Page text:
miles south of Bonn, which would
place them in the area of Remagen.)
Eisenhower Sends Congratulations
Lt. Gen. Courtney H. Hodges struck
boldly while the Germans still reeled
under tempestuous Allied blows that
had driven them back to the east
bank. Gen. Eisenhower sent warm
congratulations to every soldier in the
First Army, declaring;
"The whole Allied force is delight-
ed to cheer the First United States
Army, whose speed and boldness have
won the race to establish the first,
bridgehead over the Rhine."
Already the bridgehead was nearly
out of small arms range, a front dis-
patch said, and Associated Press cor-
respondent Don Whitehead reported
the Americans were fanning out
swiftly, seizing strategic positions and
driving to get the crossings out of ar-
tillery range.
Berlin 280 Miles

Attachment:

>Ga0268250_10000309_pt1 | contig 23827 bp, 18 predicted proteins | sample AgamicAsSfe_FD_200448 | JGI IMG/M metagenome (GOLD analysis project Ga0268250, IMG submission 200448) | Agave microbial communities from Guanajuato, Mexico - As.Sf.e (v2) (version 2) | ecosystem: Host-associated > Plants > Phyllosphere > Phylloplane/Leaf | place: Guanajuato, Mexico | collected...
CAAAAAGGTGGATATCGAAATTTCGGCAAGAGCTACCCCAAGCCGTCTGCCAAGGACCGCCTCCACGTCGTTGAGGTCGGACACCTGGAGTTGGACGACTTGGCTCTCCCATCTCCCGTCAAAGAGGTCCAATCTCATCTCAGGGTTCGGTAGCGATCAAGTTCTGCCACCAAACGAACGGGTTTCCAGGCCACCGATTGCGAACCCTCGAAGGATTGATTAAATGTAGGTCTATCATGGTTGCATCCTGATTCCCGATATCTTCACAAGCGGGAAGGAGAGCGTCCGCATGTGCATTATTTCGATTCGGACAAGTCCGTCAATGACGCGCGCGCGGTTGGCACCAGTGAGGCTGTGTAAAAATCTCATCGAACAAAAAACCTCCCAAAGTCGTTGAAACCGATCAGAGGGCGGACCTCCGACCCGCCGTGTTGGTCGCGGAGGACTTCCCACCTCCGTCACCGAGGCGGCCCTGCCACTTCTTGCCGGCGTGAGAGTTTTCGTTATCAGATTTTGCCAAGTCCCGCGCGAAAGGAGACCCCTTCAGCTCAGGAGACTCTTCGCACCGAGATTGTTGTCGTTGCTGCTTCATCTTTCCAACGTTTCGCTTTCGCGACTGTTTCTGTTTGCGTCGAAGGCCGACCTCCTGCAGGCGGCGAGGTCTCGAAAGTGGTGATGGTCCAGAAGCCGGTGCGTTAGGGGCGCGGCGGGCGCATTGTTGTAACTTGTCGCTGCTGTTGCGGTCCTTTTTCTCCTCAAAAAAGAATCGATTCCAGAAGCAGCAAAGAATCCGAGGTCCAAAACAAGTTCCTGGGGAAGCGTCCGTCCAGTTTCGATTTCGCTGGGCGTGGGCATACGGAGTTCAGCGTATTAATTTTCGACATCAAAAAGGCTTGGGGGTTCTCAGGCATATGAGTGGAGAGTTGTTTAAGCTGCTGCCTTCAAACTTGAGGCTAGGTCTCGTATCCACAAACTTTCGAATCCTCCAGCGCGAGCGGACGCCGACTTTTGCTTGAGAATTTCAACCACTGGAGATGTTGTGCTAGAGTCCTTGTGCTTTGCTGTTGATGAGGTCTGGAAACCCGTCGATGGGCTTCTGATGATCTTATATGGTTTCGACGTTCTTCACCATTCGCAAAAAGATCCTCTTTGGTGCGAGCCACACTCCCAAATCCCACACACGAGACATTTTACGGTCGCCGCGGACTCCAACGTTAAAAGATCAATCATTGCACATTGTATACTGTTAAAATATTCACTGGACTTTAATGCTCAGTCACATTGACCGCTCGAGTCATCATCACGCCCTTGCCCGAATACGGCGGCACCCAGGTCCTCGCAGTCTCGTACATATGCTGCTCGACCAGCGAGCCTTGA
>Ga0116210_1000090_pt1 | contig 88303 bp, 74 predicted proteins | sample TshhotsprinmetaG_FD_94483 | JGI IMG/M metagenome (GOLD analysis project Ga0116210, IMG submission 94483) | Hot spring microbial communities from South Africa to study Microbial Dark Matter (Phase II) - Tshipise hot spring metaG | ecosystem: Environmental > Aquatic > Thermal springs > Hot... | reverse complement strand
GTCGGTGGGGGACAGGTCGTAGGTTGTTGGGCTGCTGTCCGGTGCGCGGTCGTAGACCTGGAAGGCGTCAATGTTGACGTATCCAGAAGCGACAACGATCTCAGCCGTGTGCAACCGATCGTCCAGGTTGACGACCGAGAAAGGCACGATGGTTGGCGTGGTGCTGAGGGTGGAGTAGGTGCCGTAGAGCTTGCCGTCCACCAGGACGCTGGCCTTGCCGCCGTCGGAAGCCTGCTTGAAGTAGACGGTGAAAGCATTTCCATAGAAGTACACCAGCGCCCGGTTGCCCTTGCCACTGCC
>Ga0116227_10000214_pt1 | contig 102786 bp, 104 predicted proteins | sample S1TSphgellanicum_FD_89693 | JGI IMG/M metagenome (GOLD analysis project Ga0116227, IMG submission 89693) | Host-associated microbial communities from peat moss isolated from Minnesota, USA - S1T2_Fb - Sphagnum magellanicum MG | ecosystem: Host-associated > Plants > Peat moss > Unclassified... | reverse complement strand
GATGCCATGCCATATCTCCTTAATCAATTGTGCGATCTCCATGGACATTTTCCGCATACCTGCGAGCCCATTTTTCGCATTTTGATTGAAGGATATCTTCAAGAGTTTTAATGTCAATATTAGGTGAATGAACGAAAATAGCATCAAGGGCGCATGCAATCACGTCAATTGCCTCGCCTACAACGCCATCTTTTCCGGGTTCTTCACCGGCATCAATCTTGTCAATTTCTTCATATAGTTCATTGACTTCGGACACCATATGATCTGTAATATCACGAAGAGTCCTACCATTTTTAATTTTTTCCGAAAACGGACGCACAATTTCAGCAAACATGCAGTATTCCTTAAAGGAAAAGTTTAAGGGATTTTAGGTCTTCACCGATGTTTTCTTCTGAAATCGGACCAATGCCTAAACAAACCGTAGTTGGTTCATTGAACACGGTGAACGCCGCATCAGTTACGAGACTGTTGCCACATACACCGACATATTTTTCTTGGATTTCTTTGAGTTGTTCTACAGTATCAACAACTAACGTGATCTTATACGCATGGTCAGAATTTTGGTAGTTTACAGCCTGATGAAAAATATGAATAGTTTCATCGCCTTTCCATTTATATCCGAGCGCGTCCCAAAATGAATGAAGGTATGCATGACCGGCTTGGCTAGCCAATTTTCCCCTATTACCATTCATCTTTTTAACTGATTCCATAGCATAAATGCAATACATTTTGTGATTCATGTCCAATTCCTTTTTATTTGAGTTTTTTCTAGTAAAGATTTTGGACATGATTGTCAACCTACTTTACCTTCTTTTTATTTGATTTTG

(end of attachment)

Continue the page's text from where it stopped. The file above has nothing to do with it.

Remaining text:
The Americans burst across the
river-never crossed in battle since
Napoleon's day-at a point about 280
miles from Berlin, hurdling in one
giant stride what the Germans
throughout their history have regard-
ed as an impregnable moat and a
symbol of Teutonic greatness.
* * *
Rhine Crossing
Described by
Eye Witness
By HOWARD COWAN
Associated Press Correspondent
ACROSS THE RHINE, Mar. 8.-
Troops of the American First Army
of Lt.-Gen. Courtney H. Hodges
swept across the Rhine River late
yesterday and were firmly entrenched
on the east bank tonight after severe
fighting.

Three counterattacks were hurled
at the bridgehead last night and one
of them at 2:30 a.m. drove the Ameri-
cans out of a command post and 500'
yards up the river before they re-
formed and threw the enemy back.
"They had a 20 mm. gun they
were using on us," said Lt. Lyman
Smith, Jr., of East Ave., Naples,
N.Y., "but we have got that knock-
ed out now."
The crossing itself was one of the

"Men who had seen overseas ser-
vice were most enthusiastic in their
donations to the Red Cross War,
Fund Drive," Captain C. P. Atkinson,
commanding officer of Co. G, said
today, as he reported a total of $826I
contributed by the seven Army units"
stationed on campus.
Since all units have not turned in
their reports, the figure is partial,
but the contributions are expected to
reach a total of $1,400 at the end of